Producers: Barbara De Fina, John Hart,
Jeff Sharp, Larry Meistrich
Written by: Kenneth Lonergan
Cast: Laura Linney, Mark Ruffalo,
Matthew Broderick, Rory Culkin, Jon
(Ruffalo) is the kind of aimless lay-about
that we all know or have come into contact
with at some point in our lives. He's
a sweet guy with good intentions and no
direction. His actions are muddled, albeit
well-intentioned misfires but he occasionally
redeems himself through some moment of
kindness or by just being there to listen.
comes back into his sister Sammy's (Linney)
life at a moment when she needs someone
to listen. Sammy's present-only-when-called
boyfriend, Bob (Tenney), is good at taking
her to bed but can't come up with much
to say about anything else in her life.
Her new boss, Brian (Broderick), is the
kind of manager who listens to what a
training manual has to say a lot more
easily than he does to any of his employees.
Her son, Rudy (the newest Culkin to hit
the screens), is getting to the age where
he's beginning to wonder about his absent
father, despite Sammy's efforts to discourage
his curiosity. And her minister (a cameo
by writer/director Lonergan) meets her
with more questions than answers.
when Terry comes loping back to town to
bum more money off his sister for another
jam he's in, Sammy invites him to stay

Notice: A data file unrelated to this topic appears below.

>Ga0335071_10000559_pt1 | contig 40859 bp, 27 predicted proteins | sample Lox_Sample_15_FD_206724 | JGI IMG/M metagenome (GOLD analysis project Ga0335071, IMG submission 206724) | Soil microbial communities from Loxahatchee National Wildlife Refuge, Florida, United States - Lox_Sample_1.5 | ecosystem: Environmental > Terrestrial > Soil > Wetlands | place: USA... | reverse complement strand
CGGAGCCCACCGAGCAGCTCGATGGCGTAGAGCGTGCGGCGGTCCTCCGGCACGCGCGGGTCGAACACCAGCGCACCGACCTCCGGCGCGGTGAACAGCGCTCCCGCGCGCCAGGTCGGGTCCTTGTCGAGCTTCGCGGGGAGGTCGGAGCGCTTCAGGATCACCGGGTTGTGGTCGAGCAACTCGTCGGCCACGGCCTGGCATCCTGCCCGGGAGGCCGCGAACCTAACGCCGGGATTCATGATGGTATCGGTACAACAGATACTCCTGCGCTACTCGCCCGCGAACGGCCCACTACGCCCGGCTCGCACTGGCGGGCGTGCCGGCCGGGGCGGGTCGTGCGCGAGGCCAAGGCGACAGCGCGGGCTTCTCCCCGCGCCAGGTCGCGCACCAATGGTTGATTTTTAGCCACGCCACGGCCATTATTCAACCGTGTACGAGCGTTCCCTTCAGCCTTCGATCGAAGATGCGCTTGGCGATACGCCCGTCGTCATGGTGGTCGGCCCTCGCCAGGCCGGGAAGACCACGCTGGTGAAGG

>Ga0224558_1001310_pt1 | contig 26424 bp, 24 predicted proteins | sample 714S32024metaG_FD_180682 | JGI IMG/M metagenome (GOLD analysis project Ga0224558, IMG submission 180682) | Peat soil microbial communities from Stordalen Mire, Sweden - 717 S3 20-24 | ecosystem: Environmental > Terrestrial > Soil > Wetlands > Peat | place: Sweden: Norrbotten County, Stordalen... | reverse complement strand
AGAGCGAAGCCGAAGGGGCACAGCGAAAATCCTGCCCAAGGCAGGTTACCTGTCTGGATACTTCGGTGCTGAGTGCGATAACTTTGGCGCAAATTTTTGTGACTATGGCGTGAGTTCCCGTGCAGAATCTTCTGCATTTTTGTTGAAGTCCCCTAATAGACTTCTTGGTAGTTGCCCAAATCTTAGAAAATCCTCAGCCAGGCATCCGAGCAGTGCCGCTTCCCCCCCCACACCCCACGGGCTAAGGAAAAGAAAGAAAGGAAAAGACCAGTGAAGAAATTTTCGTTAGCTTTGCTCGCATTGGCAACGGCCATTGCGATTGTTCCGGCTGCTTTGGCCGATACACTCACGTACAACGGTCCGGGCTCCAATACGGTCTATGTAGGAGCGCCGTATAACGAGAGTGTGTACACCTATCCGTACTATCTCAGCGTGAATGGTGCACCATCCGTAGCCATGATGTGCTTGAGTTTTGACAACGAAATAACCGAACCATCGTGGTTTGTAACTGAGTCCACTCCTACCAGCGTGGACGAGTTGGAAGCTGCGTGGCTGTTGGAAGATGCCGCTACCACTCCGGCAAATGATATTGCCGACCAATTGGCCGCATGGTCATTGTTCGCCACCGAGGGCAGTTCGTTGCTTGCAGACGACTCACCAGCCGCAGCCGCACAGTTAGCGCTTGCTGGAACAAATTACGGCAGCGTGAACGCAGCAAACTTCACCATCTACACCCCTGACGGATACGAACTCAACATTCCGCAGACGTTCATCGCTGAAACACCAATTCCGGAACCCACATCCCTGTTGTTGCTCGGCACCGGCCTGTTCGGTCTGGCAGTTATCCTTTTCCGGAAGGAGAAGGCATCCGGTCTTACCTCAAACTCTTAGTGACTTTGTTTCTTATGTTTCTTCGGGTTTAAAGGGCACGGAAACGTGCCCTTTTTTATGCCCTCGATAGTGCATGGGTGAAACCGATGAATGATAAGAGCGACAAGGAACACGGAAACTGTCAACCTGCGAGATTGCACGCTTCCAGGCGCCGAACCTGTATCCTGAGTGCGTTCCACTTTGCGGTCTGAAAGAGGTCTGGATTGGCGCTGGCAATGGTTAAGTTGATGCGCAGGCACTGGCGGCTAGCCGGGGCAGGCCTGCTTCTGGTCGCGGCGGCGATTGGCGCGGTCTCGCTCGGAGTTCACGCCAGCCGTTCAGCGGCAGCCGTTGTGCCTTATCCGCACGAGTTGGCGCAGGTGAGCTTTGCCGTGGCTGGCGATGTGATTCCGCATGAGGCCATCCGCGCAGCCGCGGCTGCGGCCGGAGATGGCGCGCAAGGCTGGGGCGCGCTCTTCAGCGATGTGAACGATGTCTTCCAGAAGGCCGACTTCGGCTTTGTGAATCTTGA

for a while at the house they've co-owned
since being orphaned years before. What
follows is much of what one might expect,
but it's done with such panache and restraint
that there's no confusing this for a Lifetime
and Linney both give nuanced performances
that discover the many different levels
of Sammy and Terry through body language
and speech. The supporting cast is uniformly
solid and up to the task of supporting
the two centers of the film.
has crafted a great script and solidly
directed it in a manner that one wouldn't
have predicted possible after watching
either of his previously produced screenplays
(THE ADVENTURES OF ROCKY AND BULLWINKLE
and ANALYZE THIS). He has managed, with
the help of a great cast, to make a film
that feels at once as familiar as an old
shoe and yet also surprises you with its
gentle insights about and sensitivities
to familial bonds. It's rare that a film
comes along that captures the story of
a brother and sister relationship so well.
Rarer still that a film makes you want
to know the characters beyond what happens
on the screen. This is a stunningly entertaining,
character-driven drama that will stand
up to repeat viewing. Take a friend, or
better yet, a sibling.
Take a pal and pay full price for both tickets.
Itís worth a full-price ticket.
Itís worth a matinee ticket.
Wait for video rental.
Check out the video from the library, if you must.
While we would never encourage anyone to destroy a video...